eye care, eye exam, lifestyle

Elderly and Eyes

It’s important to be pro-active in looking after your eyes, and it’s especially important for the elderly to do so.

I write about this at the AARP website where I outline 6 steps to save your sight.

As people age, aches and pains set in and the eyes are part of it. So instead of it getting to the point where you have to deal with a serious eye illness, be proactive and nip it in the bud.

eye exam, glaucoma

Angle Closure Glaucoma

As I continue to spread awareness on glaucoma, I now want to talk more about angle closure glaucoma.

It results in blocking the part of the eye that allows fluid to leave the eye and thus there is an increase in intraocular pressure (IOP). 

How does this happen? Typically the angle is situated between the peripheral iris and cornea. Here the trabecular meshwork, which normally will filter out the fluid is located. When the iris is up against the meshwork, the fluid can’t escape.

If not detected quickly, the pressure will build up and can result is significant symptoms such as nerve damage and vision loss.

So if you have a family history of glaucoma or are over 50 years, you should definitely be having an annual eye exam.

eye exam, glaucoma

Glaucoma and Optic Nerve Photos

When to go to the dentist for a checkup it’s common for s/he to take an x-ray of your teeth. They will then use these x-rays to assess the health of your teeth.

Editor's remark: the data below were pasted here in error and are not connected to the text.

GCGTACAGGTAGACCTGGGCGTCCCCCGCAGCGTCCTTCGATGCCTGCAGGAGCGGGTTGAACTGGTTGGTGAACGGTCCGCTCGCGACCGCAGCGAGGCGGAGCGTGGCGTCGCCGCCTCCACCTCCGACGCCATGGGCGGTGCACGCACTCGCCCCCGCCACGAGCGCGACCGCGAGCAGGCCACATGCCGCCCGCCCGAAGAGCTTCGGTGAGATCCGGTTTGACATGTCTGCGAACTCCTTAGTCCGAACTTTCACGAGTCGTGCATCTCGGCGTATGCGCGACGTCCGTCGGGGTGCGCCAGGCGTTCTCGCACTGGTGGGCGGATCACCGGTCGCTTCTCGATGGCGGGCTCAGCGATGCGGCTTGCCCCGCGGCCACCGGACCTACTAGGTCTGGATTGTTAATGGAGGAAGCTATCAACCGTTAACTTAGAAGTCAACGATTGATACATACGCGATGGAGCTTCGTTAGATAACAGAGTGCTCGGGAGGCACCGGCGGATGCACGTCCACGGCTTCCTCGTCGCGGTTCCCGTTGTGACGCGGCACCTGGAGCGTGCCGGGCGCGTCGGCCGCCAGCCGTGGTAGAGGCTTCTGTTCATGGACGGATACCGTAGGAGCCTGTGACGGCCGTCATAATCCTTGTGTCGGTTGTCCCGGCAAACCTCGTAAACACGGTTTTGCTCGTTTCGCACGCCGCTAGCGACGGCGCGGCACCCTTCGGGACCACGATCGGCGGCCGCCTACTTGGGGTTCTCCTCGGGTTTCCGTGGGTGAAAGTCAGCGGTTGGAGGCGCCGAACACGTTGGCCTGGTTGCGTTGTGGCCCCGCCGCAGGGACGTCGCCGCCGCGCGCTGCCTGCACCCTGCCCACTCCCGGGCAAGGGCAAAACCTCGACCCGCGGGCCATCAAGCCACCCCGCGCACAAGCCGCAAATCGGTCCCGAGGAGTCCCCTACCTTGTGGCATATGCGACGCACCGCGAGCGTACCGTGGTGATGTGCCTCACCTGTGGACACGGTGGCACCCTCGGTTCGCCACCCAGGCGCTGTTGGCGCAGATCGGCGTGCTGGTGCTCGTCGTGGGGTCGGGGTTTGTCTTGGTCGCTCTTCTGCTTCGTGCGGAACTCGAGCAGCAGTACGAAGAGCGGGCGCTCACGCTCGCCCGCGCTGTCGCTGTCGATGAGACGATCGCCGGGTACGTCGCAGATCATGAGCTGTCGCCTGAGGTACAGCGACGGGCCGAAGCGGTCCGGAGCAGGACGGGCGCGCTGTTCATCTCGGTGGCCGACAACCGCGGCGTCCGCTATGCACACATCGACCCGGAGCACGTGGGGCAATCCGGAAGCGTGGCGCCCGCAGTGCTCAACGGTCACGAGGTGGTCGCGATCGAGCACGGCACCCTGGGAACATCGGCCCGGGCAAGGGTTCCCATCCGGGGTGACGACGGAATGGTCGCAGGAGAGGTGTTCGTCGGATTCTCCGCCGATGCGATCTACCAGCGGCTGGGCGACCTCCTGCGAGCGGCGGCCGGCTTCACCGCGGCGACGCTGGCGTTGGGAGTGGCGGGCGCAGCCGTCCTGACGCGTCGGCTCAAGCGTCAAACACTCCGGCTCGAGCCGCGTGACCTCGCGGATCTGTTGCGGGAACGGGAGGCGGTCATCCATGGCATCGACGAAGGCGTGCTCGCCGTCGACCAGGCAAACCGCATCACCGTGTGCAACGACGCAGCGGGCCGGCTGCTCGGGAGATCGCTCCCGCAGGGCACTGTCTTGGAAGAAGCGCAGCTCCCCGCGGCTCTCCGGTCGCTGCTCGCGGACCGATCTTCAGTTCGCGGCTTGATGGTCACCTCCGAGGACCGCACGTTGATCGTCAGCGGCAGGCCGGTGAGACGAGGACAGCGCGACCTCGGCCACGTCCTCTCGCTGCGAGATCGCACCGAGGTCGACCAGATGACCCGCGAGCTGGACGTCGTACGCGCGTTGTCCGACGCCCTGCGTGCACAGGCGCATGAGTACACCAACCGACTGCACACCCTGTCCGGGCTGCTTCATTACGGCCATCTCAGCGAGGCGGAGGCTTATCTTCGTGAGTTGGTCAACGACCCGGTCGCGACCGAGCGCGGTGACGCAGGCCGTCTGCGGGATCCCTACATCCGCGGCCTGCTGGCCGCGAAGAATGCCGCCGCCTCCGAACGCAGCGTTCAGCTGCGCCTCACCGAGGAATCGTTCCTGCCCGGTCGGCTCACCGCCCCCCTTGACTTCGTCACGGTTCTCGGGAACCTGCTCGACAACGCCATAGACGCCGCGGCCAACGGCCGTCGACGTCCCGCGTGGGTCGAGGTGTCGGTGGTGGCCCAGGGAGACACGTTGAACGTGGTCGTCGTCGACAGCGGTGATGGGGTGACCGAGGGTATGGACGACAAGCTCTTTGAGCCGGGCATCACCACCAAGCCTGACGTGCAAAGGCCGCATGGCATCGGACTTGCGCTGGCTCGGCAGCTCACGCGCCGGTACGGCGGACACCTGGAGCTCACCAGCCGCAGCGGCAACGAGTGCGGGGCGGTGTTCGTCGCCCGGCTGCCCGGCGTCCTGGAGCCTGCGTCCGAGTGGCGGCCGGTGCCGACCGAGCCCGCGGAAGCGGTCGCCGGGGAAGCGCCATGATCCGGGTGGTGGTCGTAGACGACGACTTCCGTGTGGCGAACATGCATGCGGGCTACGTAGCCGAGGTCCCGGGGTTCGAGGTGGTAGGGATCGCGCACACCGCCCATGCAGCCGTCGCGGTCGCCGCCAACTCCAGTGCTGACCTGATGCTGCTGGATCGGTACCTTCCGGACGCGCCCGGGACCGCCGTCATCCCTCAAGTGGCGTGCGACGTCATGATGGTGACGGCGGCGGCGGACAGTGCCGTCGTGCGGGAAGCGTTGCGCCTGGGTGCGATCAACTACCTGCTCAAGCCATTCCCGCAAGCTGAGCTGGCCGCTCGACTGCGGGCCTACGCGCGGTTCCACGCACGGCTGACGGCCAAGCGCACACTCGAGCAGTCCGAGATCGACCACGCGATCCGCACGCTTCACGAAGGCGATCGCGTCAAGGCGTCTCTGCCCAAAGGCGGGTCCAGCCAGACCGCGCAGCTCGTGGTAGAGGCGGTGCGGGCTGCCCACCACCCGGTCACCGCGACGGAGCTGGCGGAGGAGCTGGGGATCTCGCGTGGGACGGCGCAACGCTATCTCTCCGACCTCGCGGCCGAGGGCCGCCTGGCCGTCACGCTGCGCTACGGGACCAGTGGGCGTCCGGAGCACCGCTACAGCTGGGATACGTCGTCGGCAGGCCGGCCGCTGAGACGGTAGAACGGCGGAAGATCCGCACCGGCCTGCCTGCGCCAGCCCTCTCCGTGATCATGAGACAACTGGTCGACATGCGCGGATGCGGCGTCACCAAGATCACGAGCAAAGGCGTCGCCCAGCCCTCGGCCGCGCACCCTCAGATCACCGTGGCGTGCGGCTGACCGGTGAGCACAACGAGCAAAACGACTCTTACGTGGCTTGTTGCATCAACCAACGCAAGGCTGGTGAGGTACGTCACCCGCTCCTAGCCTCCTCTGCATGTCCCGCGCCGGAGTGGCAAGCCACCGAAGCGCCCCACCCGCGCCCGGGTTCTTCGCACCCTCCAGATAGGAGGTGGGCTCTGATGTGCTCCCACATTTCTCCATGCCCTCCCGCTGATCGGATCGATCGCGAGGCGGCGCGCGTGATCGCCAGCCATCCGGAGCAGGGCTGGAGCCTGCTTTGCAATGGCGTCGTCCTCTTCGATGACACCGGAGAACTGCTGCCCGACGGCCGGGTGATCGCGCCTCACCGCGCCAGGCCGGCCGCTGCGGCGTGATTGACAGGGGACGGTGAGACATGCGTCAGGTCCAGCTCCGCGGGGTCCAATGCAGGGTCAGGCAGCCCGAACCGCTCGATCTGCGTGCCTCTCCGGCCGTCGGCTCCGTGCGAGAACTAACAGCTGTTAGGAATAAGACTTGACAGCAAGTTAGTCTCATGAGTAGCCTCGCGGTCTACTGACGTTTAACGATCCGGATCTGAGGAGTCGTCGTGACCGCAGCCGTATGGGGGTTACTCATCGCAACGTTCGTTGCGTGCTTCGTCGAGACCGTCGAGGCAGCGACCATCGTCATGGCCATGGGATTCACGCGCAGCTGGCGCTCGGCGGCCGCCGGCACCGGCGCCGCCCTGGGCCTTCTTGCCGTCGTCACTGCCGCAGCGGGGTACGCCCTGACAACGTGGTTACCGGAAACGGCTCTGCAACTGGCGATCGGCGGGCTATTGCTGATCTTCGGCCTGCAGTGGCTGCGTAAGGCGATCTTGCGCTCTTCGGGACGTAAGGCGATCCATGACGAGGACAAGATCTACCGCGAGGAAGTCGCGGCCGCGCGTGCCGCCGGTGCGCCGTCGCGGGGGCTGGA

An ophthalmologist can not take an x-ray of the optic nerve so instead we take an optic nerve photo.


The great thing about the photos is that they are stored digitally so they can easily be brought up to compare.

Should the patient ever move and thus have a new ophthalmologist we can easily forward them onto their new doctor.

We use the photo to assess the health of the optic nerve. Should there be a glaucoma or anything else that is impacting the optic nerve, we will be able to see that.


eye exam, glaucoma, Macular Degeneration

Importance of OCT – Ocular Coherence Tomography

As an ophthalmologist, I have many tools at my disposal to gauge the health of my patients’ eyes not just pre-surgery but post-surgery.

Once such tool is Ocular Coherence Tomography which we refer to as OCT.

The tool is used to examine the retina and the eye’s anterior segment. It is great for assessing macular degeneration, glaucoma and diabetic eye disease.

First introduced in 1991, we are so fortunate to live in an age like today where sophisticated technology like this can be harnessed. I use this tool everyday to get a thorough appreciation and understanding of the patient’s eye.